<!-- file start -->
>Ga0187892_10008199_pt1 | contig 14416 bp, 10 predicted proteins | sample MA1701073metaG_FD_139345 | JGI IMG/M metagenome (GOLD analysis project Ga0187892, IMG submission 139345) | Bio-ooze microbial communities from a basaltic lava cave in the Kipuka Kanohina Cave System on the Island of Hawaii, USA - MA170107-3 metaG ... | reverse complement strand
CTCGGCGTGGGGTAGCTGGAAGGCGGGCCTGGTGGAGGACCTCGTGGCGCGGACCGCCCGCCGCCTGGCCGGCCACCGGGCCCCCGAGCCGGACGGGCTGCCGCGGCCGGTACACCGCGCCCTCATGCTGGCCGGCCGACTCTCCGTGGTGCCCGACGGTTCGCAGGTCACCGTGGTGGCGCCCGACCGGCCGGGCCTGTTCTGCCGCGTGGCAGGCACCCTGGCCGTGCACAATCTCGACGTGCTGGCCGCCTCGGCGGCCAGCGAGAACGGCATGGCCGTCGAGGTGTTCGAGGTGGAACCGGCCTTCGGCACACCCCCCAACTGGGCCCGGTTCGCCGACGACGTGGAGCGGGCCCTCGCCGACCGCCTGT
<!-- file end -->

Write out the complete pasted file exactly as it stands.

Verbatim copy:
>Ga0187892_10008199_pt1 | contig 14416 bp, 10 predicted proteins | sample MA1701073metaG_FD_139345 | JGI IMG/M metagenome (GOLD analysis project Ga0187892, IMG submission 139345) | Bio-ooze microbial communities from a basaltic lava cave in the Kipuka Kanohina Cave System on the Island of Hawaii, USA - MA170107-3 metaG ... | reverse complement strand
CTCGGCGTGGGGTAGCTGGAAGGCGGGCCTGGTGGAGGACCTCGTGGCGCGGACCGCCCGCCGCCTGGCCGGCCACCGGGCCCCCGAGCCGGACGGGCTGCCGCGGCCGGTACACCGCGCCCTCATGCTGGCCGGCCGACTCTCCGTGGTGCCCGACGGTTCGCAGGTCACCGTGGTGGCGCCCGACCGGCCGGGCCTGTTCTGCCGCGTGGCAGGCACCCTGGCCGTGCACAATCTCGACGTGCTGGCCGCCTCGGCGGCCAGCGAGAACGGCATGGCCGTCGAGGTGTTCGAGGTGGAACCGGCCTTCGGCACACCCCCCAACTGGGCCCGGTTCGCCGACGACGTGGAGCGGGCCCTCGCCGACCGCCTGT